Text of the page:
The Supreme Court avoided a difficult First Amendment question on Friday, ruling that an unusual 1986 federal law that makes it a crime to “encourage” or “induce” unauthorized immigrants to come to or stay in the United States should be read narrowly to require complicity in a criminal conduct.

A broader interpretation of the law would give rise to constitutional concerns, Justice Amy Coney Barrett wrote for the majority in the 7-to-2 decision. She added that the law’s key words were terms of art used in a “specialized, criminal-law sense” and mean something different than they do in ordinary usage. For purposes of the law, she wrote, the terms require proof of solicitation or facilitation of a crime.

When the case was argued in March, several justices asked questions about the law’s sweep, given the usual meaning of “encourage.”

Justice Sonia Sotomayor asked about a grandmother living in the United States without authorization. “The grandmother tells her son she’s worried about the burden she’s putting on the family,” the justice said. “And the son says: ‘Abuelita, you are never a burden to us. If you want to continue living here with us, your grandchildren love having you.’”

Justice Brett M. Kavanaugh asked about charitable organizations. “There’s still going to be a chill or a threat of prosecution for them for providing food and shelter and aid and recommending people for scholarships,” he said.

In dissent on Friday, Justice Ketanji Brown Jackson, joined by Justice Sotomayor, rejected the majority’s approach and said the court should have struck down the law on First Amendment grounds. She gave other examples of the law’s sweep if its words bore their ordinary meaning.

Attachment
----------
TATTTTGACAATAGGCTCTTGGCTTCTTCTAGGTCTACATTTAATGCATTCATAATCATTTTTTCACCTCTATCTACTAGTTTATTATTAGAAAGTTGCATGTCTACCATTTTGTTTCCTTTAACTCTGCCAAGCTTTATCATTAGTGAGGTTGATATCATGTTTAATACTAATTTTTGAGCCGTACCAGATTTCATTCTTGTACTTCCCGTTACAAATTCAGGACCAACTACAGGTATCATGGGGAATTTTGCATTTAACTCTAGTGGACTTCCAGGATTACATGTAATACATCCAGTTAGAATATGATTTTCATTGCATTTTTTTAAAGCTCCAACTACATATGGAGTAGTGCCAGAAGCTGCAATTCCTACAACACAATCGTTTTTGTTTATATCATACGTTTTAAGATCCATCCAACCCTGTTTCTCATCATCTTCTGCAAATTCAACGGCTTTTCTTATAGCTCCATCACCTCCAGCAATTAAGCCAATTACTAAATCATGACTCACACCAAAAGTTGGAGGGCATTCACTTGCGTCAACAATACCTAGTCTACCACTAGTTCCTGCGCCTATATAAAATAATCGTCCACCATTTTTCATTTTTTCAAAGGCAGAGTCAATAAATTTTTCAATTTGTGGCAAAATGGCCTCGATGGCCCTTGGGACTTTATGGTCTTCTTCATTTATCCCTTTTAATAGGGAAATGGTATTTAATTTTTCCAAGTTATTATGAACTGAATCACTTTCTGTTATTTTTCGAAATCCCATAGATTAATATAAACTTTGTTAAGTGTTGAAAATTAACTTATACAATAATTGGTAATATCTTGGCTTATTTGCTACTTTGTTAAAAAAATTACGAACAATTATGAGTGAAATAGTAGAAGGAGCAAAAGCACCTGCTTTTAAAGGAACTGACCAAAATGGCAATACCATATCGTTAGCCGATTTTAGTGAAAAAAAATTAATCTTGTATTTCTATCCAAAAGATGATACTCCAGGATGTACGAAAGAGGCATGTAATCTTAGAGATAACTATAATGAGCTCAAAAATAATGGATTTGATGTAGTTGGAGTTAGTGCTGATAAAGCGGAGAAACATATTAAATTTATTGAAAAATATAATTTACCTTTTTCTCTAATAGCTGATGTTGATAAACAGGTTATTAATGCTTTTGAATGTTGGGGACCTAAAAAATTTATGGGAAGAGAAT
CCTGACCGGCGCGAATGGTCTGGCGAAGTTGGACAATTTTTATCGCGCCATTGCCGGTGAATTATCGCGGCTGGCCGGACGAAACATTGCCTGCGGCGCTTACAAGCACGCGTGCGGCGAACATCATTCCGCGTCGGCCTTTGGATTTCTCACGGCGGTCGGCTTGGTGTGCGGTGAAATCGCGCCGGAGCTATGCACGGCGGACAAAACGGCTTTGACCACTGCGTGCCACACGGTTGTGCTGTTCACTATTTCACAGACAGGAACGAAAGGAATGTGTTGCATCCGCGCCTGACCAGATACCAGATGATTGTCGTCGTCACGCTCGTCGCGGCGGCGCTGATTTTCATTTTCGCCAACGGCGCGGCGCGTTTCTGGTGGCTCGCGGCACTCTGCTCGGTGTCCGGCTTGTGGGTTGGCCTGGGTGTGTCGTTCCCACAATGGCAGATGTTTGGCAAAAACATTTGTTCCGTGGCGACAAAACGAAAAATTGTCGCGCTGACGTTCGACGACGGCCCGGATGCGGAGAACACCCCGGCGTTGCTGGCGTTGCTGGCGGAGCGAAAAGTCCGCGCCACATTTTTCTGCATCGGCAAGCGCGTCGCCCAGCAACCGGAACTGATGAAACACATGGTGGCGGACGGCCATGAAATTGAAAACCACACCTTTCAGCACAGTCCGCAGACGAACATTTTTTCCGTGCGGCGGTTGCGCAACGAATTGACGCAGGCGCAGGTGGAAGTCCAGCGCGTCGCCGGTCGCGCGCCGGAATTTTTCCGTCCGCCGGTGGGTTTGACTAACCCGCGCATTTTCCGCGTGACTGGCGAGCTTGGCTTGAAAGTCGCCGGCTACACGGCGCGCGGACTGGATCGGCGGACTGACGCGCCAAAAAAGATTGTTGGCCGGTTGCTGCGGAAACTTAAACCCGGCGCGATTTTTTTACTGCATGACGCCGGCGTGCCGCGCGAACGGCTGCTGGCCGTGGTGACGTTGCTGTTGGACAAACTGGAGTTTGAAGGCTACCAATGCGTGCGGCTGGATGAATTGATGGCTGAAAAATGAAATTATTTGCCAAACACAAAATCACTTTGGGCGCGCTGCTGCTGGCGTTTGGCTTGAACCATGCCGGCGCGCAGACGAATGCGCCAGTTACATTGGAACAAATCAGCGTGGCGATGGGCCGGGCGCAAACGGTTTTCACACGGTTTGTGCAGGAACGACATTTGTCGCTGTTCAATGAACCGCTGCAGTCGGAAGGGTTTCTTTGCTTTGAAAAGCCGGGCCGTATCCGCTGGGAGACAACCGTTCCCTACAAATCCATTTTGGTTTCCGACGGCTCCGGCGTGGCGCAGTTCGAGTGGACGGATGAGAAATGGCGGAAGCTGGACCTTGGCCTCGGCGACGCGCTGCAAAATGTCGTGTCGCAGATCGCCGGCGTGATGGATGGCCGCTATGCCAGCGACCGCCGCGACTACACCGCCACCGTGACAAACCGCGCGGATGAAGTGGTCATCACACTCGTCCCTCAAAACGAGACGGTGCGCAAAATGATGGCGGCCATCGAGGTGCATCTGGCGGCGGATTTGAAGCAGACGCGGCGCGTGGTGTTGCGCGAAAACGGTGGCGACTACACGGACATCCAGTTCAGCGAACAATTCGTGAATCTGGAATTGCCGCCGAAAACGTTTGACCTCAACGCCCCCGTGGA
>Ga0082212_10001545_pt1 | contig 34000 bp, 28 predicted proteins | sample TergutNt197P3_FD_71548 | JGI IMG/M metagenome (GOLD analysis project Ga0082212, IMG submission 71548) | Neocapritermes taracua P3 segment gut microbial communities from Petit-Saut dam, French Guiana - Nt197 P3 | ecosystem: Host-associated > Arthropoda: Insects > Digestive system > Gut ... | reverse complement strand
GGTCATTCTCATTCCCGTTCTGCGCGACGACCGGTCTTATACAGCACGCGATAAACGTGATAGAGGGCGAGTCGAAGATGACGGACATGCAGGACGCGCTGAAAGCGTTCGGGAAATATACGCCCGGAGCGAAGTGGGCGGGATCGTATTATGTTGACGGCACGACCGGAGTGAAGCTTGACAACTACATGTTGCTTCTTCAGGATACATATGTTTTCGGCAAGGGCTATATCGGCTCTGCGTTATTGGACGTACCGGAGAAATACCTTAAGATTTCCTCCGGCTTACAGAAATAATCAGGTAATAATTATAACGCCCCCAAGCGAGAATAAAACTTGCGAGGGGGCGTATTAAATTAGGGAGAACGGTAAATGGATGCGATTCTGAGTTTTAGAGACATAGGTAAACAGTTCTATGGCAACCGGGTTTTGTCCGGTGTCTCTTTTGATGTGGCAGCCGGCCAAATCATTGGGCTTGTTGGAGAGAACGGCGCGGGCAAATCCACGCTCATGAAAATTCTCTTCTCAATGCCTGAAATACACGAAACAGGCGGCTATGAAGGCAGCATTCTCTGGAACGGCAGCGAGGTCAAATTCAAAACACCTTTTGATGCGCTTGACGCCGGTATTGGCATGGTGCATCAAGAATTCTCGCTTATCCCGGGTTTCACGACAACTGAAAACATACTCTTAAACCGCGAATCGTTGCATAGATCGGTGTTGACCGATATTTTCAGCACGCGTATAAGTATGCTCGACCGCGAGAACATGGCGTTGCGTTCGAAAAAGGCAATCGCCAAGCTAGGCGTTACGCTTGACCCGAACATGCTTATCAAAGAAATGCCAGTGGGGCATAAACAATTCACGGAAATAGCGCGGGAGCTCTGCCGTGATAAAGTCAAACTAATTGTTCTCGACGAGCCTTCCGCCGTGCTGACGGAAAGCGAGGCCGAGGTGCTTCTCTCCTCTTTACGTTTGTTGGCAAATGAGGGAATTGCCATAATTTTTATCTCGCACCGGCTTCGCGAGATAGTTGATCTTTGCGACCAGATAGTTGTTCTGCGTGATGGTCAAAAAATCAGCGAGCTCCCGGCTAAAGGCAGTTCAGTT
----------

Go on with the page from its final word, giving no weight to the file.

“It would also apply to the doctor who informs a noncitizen patient that a necessary medical treatment is more readily available in the United States, influencing the patient to stay beyond the expiration of his visa to await treatment,” Justice Jackson wrote. “The college counselor who advises an undocumented student that she can obtain a private scholarship to attend college in the United States, inspiring the student to reside here, would also fall within the scope of the statute.”

The case involved Helaman Hansen, who was convicted of violating the law, along with mail and wire fraud, for taking large fees to help undocumented immigrants obtain citizenship through adult adoption.

“It was too good to be true,” Justice Barrett wrote. “There is no path to citizenship through ‘adult adoption.’”

She described some of Mr. Hansen’s victims. “After hearing about the program from their pastor, one husband and wife met with Hansen and wrote him a check for $9,000 — initially saved for a payment on a house in Mexico — so that they could participate,” Justice Barrett wrote. “Another noncitizen paid Hansen out of savings he had accumulated over 21 years as a house painter. Still others borrowed from relatives and friends. All told, Hansen lured over 450 noncitizens into his program, and he raked in nearly $2 million as a result.”

Last year, a panel of the U.S. Court of Appeals for the Ninth Circuit upheld Mr. Hansen’s fraud convictions, which resulted in 20-year prison sentences, but it reversed his convictions under the 1986 law for encouraging immigrants to overstay their visas, which would have come with 10-year sentences to be served at the same time as the sentences for fraud.

Esha Bhandari, a lawyer with the American Civil Liberties Union, which represents Mr. Hansen, reacted cautiously to Friday’s ruling.

“The Supreme Court has drastically limited the encouragement provision to apply only to intentional solicitation or facilitation of immigration law violations,” she said. “As written by Congress, the law has left people wondering what they can safely say on the subject of immigration. Now we expect the government to respect free speech rights and only enforce the law narrowly going forward.”

In dissent, Justice Jackson wrote that she feared that constitutionally protected speech would continue to be stifled under the majority’s approach.

“Ordinary people confronted with the encouragement provision, for instance, will see only its broad, speech-chilling language,” she wrote. “Even if they do consult this court’s decision, and do recognize that it substantially narrows the statute’s scope, the court’s decision leaves many things about future potential prosecutions up in the air.”

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